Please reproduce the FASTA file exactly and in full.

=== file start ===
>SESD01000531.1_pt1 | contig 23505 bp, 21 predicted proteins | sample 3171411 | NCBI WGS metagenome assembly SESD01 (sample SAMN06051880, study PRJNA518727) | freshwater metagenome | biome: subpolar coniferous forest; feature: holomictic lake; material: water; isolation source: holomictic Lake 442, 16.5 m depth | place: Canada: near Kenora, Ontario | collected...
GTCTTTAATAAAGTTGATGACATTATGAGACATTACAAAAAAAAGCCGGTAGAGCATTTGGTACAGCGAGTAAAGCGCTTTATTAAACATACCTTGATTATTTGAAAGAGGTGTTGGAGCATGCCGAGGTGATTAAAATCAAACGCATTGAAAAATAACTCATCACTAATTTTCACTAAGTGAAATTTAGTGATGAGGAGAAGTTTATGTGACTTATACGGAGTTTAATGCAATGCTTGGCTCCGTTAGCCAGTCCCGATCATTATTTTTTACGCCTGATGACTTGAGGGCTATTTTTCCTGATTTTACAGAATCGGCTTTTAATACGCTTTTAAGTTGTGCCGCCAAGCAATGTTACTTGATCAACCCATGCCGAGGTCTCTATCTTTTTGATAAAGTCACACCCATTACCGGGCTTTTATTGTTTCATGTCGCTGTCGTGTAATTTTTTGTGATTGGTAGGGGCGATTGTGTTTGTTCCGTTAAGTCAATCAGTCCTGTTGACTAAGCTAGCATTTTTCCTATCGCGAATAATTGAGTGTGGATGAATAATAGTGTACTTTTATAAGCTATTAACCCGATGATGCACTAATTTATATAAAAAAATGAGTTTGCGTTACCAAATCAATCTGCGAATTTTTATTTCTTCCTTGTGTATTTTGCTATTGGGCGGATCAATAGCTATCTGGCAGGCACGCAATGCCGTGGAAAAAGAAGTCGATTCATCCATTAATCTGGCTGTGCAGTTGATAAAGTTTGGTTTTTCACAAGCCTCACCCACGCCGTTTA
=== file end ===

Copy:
>SESD01000531.1_pt1 | contig 23505 bp, 21 predicted proteins | sample 3171411 | NCBI WGS metagenome assembly SESD01 (sample SAMN06051880, study PRJNA518727) | freshwater metagenome | biome: subpolar coniferous forest; feature: holomictic lake; material: water; isolation source: holomictic Lake 442, 16.5 m depth | place: Canada: near Kenora, Ontario | collected...
GTCTTTAATAAAGTTGATGACATTATGAGACATTACAAAAAAAAGCCGGTAGAGCATTTGGTACAGCGAGTAAAGCGCTTTATTAAACATACCTTGATTATTTGAAAGAGGTGTTGGAGCATGCCGAGGTGATTAAAATCAAACGCATTGAAAAATAACTCATCACTAATTTTCACTAAGTGAAATTTAGTGATGAGGAGAAGTTTATGTGACTTATACGGAGTTTAATGCAATGCTTGGCTCCGTTAGCCAGTCCCGATCATTATTTTTTACGCCTGATGACTTGAGGGCTATTTTTCCTGATTTTACAGAATCGGCTTTTAATACGCTTTTAAGTTGTGCCGCCAAGCAATGTTACTTGATCAACCCATGCCGAGGTCTCTATCTTTTTGATAAAGTCACACCCATTACCGGGCTTTTATTGTTTCATGTCGCTGTCGTGTAATTTTTTGTGATTGGTAGGGGCGATTGTGTTTGTTCCGTTAAGTCAATCAGTCCTGTTGACTAAGCTAGCATTTTTCCTATCGCGAATAATTGAGTGTGGATGAATAATAGTGTACTTTTATAAGCTATTAACCCGATGATGCACTAATTTATATAAAAAAATGAGTTTGCGTTACCAAATCAATCTGCGAATTTTTATTTCTTCCTTGTGTATTTTGCTATTGGGCGGATCAATAGCTATCTGGCAGGCACGCAATGCCGTGGAAAAAGAAGTCGATTCATCCATTAATCTGGCTGTGCAGTTGATAAAGTTTGGTTTTTCACAAGCCTCACCCACGCCGTTTA